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I'm currently looking at Proposition 2 of Section VIII.3 of Reed and Simon's functional analysis text.

Proposition: Let $\langle M, \mu \rangle$ be a measurable space with $\mu$ a finite measure. Suppose that $f$ is a measurable, real valued function on $M$ which is finite a.e. $[\mu]$. Let $T_f : \varphi \mapsto f\varphi$ be the operator on $L^2(M, d\mu)$ with domain $$D(T_f) = \{ \varphi \ \vert \ f \varphi \in L^2(M, \mu) \}.$$ Suppose in addition that $f \in L^q(M, d\mu)$ for $2 < p < \infty$. Let $D$ be any dense set in $L^q(M, d\mu)$, where $q^{-1} + p^{-1} = 1/2$. Then $D$ is a core for $T_f$.

Proof: Let us first show that $L^q$ is a core for $T_f$. By Holder's inequality $\| g \|_2 \leq \| 1 \|_p \| g \|_q$ and $\| fg \|_2 \leq \| f \|_p \| g \|_q$, so $L^q \subset D(T_f)$. Moreover, if $f \in D(T_f)$, let $g_n$ be the function $$g_n = \begin{cases} g, & \left| g(m) \right| \leq n \\ 0, & \text{otherwise}. \end{cases}$$ By the dominated convergence theorem, $g_n \to g$ and $fg_n \to fg$ in $L^2$. Since each $g_n$ is in $L^q$, we conclude that $L^q$ is a core for $T_f$.

I understand the constituent components of the proof, I don't understand the conclusions. In particular

  • How does the Holder inequality argument lead us to conclude that $L^q \subset D(T_f)$?
  • How does the fact that each $g_n$ is in $L^q$ allow us to conclude that $L^q$ is a core for $T_f$?

I also don't have much of an intuition for what the core of an unbounded operator is, if someone could provide any intuition that would be great.

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    $\begingroup$ You mean $f\in L^p$, not $f\in L^q$. $\endgroup$ – user940 Apr 8 '17 at 23:33
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How does the Holder inequality argument lead us to conclude that $L^q \subset D(T_f)$?

Let $g \in L^q$. Since $\|g\|_2 \leq \|1\|_p \|g\|_q< \infty$ ($M$ has finite measure), you know that $L^q \subseteq L^2$. By $\|fg\|_2 \leq \|f\|_p \|g\|_q< \infty$, you know that $L^q$ is furthermore a subset of $D(T_f)$ (Note that $D(T_f)$ is by definition a subset of $L^2$, this is why the first application of Hölder was needed).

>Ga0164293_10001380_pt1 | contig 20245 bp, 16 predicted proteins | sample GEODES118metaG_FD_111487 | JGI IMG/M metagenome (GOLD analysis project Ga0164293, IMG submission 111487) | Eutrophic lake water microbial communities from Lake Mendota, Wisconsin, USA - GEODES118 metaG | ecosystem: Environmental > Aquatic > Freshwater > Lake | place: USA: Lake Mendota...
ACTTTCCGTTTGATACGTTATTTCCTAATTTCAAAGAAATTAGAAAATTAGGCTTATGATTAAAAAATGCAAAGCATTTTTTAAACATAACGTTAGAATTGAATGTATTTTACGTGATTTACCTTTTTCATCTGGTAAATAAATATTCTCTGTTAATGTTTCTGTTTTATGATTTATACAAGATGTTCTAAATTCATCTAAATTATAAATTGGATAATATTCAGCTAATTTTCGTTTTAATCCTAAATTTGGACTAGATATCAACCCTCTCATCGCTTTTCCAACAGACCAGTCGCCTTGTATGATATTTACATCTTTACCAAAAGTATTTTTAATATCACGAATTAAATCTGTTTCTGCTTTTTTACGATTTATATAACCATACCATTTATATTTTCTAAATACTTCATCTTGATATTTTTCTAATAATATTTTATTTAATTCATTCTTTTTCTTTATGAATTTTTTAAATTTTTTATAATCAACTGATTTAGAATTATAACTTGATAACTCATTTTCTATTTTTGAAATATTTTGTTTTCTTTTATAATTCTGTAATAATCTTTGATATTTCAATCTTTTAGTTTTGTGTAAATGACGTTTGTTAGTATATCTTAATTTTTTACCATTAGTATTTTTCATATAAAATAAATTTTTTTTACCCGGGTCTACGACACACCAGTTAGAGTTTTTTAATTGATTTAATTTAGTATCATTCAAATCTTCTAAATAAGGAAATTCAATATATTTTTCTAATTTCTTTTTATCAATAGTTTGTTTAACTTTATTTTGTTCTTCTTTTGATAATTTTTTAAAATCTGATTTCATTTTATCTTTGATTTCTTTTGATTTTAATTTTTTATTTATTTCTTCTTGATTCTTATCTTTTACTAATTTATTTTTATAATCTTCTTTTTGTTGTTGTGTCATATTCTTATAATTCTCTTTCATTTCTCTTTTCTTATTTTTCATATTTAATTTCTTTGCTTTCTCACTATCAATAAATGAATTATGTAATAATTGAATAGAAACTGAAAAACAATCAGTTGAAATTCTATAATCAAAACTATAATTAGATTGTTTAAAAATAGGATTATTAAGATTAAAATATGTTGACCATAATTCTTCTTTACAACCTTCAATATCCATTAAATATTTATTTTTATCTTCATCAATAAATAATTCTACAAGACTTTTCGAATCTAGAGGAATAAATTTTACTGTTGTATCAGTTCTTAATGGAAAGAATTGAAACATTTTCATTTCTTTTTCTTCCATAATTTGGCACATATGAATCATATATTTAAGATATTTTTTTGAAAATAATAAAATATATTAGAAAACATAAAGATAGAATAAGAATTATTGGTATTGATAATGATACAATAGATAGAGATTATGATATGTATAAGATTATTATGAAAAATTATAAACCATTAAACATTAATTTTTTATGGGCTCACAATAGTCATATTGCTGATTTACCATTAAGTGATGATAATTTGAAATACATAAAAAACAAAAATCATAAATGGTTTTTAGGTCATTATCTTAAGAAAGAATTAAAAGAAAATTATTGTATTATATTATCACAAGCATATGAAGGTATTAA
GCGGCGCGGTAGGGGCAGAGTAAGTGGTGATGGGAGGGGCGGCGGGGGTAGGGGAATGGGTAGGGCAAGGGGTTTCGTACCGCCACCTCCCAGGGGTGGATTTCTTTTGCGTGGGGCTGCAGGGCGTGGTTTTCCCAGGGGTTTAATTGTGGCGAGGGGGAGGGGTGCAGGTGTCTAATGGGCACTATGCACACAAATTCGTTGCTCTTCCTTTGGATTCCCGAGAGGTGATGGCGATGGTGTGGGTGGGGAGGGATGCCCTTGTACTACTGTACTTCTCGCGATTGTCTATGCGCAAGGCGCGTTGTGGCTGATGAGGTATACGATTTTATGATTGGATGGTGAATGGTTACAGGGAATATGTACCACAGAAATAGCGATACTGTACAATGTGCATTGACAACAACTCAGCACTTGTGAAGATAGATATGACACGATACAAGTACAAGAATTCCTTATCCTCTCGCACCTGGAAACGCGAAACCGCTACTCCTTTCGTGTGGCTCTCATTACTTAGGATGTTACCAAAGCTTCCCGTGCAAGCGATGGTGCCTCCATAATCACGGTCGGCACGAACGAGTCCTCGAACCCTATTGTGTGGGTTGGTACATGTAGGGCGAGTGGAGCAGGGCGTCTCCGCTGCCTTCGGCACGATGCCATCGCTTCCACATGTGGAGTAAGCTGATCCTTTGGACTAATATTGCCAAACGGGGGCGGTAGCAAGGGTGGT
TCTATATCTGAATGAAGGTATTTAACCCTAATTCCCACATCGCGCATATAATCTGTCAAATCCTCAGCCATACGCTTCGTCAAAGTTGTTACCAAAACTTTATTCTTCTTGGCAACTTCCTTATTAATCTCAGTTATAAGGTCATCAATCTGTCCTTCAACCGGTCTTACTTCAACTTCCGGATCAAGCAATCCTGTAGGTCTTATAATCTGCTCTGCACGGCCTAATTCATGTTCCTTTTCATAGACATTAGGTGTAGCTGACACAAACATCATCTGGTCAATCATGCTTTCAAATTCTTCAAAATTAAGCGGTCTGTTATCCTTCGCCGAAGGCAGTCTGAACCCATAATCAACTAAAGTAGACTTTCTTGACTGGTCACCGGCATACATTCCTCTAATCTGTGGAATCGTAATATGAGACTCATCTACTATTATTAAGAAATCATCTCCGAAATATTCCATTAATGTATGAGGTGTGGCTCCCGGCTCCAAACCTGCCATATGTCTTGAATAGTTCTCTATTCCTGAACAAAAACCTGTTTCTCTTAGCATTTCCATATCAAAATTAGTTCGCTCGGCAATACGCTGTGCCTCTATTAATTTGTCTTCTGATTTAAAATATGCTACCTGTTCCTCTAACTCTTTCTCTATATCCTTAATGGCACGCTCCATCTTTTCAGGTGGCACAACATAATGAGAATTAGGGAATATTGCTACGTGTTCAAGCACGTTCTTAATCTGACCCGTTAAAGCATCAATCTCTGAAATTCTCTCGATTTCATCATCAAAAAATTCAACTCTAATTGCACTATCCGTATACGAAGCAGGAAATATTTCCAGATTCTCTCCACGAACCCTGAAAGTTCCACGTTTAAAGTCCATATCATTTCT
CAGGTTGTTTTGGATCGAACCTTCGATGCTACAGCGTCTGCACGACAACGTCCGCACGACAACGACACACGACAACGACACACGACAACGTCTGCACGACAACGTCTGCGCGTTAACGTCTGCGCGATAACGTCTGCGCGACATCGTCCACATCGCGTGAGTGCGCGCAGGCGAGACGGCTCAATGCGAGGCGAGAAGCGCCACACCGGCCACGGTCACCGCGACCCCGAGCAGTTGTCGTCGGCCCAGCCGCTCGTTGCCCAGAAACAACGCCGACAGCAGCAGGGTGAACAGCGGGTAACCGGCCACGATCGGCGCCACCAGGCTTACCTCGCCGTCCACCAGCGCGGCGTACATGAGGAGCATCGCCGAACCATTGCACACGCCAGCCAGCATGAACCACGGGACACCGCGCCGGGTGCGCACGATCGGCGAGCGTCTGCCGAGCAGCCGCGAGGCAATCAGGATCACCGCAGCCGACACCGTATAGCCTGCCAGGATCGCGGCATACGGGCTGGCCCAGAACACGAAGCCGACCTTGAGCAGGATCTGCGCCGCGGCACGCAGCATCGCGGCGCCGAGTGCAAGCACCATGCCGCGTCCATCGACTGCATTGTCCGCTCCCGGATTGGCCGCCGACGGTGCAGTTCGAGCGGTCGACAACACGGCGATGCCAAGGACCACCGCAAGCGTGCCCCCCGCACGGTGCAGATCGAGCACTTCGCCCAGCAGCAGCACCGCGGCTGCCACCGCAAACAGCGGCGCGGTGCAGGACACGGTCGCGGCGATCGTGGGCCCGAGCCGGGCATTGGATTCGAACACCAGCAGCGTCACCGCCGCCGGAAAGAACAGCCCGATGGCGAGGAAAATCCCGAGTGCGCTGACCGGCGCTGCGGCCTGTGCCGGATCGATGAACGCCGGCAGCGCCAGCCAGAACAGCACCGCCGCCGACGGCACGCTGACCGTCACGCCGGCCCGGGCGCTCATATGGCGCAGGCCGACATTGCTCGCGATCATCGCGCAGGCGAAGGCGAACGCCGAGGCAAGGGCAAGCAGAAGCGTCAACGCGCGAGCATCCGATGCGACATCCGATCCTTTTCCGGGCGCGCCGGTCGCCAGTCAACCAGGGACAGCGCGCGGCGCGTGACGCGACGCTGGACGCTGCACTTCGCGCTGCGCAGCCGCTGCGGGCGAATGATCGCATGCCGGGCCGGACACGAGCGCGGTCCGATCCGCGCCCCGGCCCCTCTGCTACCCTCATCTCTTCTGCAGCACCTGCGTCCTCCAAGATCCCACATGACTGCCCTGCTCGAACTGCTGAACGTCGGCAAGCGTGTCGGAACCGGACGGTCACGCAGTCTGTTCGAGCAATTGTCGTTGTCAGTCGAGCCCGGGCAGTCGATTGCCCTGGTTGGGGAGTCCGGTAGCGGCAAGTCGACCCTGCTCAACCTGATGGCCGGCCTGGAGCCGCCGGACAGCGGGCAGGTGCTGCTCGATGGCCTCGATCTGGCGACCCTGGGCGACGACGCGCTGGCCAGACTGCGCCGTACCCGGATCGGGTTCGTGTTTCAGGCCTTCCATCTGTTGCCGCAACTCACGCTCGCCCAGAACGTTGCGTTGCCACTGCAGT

How does the fact that each $g_n$ is in $L^q$ allow us to conclude that $L^q$ is a core for $T_f$?

By the first part, we know that the restriction of $T_f$ to $L^q$ is well-defined. You should also convince yourself that $T_f$ is densely defined and closed. In this setting, the question of whether the closure of $T_f \upharpoonright L^q$ equals $T_f$ makes sense. What the proof shows is in fact $\overline{T_f \upharpoonright L^q} = T_f$, by showing that $\overline{\Gamma (T_f \upharpoonright L^q)} = \Gamma(T_f)$, where $\Gamma(A)$ denotes the graph of the function $A$.

Since $T_f$ is closed, we know that $\overline{\Gamma (T_f \upharpoonright L^q)} \subseteq \Gamma(T_f)$, so we (and accordingly Reed and Simon) only have to prove $\supseteq$. Therefore, let $(g, fg) \in \Gamma(T_f)$, i.e. $g \in D(T_f)$ and $fg \in L^2$. Then, define $g_n := \chi_{\{|g| > n\}} g$. Again, by Hölder you get $$ \|g_n\|_q \leq \| \chi_{\{|g| > n\}} \|_r \|g\|_2 < \infty, $$ with $\frac{1}{q} = \frac{1}{r} + \frac{1}{2}$, i.e. $r = \frac{2q}{2 - q} > 0$. Note that since $p > 2$ by assumption, we must have $q < 2$ so the expression for $r$ is well-defined. But now you have found a sequence $(g_n, f g_n) \in \Gamma(T_f \upharpoonright$ converging to $(g, fg)$ in the product topology.

I also don't have much of an intuition for what the core of an unbounded operator is, if someone could provide any intuition that would be great.

Here is my two cents. If it doesn't satisfy you, consider reposting this specific part of your original question:

The Proposition deals with two different types of domains: $D(T_f)$ on the one hand and $L^q$ and $D$ on the other hand. $D(T_f)$ sometimes is called "maximal domain of definition" by obvious reasons. $L^q$ and $D$ are "cores" for $T_f$. "Cores" to $D(T_f)$ correspond to the dense subspaces of $D(T_f)$. The philosophy behind considering cores: Work on a smaller "handy" set ($L^q$ is handier than just $D(T_f)$) without "loosing" your original operator - you can always go back to $T_f$ by considering the closure $\overline{T_f \upharpoonright D}$. Note that for the closure to be well-defined it is essential that $T_f$ is a closed operator.

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